Never again can we allow vulnerable children in need of care to be subjected to the sexual, physical and emotional abuse described in the Scottish Child Abuse Inquiry’s first report.
“For many children who were in Smyllum and Bellevue, the homes were places of fear, coercive control, threat, excessive discipline and emotional, physical and sexual abuse, where they found no love, no compassion, no dignity and no comfort.”
The Scottish Child Abuse Inquiry’s first report – and there will be more – makes grim reading.
Children whose lives were such that they had to be taken into ‘care’ found the very opposite at two institutions, Smyllum Park in Lanark and Bellevue House in Rutherglen, run by a Catholic religious order called the Daughters of Charity of St Vincent de Paul.
Sexual abuse was carried out by priests, sisters, staff members, a volunteer and visitors to the homes; physical abuse, using leather straps, sticks and even wooden crucifixes, was so common that “being hit was a normal aspect of daily life”; and emotional abuse was “an established aspect of the regime. It was designed to hurt and belittle children. It was very cruel”.
Children were abused for being left-handed, for being Protestants and one was told that “Jewishness would be knocked out of him whilst he was being beaten”. High-achieving children were “denigrated” rather than praised. If it is hard to read Lady Smith’s report, and it is, how much harder must it have been for the children affected to endure such a living hell? While it was a hell created by people who professed to be Christians, do not for a moment think that child abuse is restricted to a particular faith. The Scottish Child Abuse Inquiry’s remit includes boarding schools, medical establishments and other care homes and it seems certain to uncover further evidence of such utterly appalling inhumanity.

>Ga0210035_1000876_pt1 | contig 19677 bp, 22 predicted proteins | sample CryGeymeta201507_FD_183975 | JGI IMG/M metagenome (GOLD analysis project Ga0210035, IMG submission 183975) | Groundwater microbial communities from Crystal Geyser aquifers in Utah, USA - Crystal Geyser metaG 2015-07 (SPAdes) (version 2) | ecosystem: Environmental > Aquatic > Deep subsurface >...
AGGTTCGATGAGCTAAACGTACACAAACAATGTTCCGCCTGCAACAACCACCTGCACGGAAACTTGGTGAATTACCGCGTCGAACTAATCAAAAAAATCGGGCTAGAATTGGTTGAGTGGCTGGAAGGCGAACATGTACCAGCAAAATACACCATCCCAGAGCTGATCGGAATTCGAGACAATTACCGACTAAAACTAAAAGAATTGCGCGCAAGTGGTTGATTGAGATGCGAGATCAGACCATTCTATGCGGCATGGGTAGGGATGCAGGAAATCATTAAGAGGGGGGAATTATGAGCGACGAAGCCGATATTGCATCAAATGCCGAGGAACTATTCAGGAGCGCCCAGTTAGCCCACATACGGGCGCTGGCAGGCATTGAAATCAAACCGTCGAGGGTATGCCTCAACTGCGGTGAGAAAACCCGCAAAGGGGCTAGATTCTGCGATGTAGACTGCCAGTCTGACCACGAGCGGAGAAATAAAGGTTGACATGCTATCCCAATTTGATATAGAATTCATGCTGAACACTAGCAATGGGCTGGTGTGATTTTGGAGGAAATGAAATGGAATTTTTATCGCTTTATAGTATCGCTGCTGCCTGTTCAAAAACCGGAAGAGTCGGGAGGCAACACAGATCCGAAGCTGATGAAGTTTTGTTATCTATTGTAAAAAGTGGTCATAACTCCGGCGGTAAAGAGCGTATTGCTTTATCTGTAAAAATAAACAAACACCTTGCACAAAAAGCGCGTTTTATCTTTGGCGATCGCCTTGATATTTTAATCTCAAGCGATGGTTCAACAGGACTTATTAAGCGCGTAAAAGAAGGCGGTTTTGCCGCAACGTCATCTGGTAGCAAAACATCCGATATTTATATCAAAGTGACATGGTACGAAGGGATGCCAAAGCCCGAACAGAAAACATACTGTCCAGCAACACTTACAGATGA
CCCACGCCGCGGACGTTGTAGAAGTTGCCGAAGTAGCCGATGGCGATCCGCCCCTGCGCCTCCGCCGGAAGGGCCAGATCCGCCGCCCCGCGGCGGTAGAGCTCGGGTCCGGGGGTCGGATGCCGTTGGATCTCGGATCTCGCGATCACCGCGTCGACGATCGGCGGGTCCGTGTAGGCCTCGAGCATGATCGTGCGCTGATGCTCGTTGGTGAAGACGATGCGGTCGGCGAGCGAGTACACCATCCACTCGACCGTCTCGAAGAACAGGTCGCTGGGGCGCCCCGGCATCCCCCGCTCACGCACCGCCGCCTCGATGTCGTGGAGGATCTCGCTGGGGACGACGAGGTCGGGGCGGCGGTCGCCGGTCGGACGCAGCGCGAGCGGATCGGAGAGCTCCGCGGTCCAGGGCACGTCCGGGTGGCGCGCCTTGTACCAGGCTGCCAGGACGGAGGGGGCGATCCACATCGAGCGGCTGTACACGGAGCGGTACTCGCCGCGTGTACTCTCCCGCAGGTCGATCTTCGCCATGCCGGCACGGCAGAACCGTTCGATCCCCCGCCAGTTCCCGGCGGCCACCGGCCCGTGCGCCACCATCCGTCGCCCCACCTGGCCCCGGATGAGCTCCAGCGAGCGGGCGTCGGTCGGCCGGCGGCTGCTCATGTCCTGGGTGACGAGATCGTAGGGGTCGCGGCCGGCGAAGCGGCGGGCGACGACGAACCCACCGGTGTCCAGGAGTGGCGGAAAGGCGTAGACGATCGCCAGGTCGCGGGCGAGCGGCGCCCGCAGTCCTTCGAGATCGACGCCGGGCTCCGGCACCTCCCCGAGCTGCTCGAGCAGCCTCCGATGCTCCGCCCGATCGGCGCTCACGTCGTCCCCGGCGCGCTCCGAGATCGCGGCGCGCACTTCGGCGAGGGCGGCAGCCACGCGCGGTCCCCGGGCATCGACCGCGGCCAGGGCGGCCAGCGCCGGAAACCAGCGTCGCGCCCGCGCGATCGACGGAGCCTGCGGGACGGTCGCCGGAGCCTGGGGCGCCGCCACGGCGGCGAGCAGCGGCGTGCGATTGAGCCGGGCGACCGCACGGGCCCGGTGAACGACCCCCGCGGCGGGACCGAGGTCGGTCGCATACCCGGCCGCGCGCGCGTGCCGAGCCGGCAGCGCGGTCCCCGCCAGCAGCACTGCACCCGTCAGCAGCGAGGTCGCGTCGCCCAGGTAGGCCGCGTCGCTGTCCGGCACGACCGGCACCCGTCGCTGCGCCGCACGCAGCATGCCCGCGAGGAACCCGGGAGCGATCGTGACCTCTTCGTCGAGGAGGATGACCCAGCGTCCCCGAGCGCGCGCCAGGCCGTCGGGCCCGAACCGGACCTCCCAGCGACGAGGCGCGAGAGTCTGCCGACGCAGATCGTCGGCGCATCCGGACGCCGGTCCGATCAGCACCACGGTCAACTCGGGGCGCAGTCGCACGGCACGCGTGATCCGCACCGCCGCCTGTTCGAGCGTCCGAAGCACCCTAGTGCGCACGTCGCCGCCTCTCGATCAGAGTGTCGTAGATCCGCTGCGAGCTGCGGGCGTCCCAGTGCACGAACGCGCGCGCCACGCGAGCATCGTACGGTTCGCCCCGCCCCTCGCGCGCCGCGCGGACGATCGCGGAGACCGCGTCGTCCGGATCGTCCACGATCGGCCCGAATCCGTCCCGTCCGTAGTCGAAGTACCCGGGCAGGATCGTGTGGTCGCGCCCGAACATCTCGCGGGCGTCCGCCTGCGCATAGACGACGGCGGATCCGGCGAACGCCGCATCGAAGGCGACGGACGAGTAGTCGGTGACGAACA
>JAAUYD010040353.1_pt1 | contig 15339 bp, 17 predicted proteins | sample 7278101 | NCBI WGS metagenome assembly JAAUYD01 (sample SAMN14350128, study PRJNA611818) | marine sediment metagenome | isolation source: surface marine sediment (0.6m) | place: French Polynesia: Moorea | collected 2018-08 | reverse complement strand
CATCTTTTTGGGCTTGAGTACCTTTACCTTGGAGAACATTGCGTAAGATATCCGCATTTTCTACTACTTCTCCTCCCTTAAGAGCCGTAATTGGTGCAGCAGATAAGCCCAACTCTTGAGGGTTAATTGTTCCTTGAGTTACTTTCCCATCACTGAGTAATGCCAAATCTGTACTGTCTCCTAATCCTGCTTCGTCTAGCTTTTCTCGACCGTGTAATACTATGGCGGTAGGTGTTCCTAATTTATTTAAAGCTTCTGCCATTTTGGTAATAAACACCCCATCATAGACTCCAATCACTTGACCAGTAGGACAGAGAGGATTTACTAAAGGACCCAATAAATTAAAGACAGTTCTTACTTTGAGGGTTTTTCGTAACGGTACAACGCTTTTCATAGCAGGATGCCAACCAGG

Lady Smith, who should be praised for her handling of a complex, difficult and emotional inquiry, said she would take into account the findings made to date when she makes her recommendations in the final report.
In publishing this first report, she has vindicated claims of people who suffered much and yet were ignored for far too long. Compensation for them and prosecutions should now follow as soon as is possible.
Beyond those immediate concerns, steps should be taken to ensure that never again will some of the most vulnerable children in Scotland be subjected to such horrific treatment, the word ‘care’ so despicably corrupted.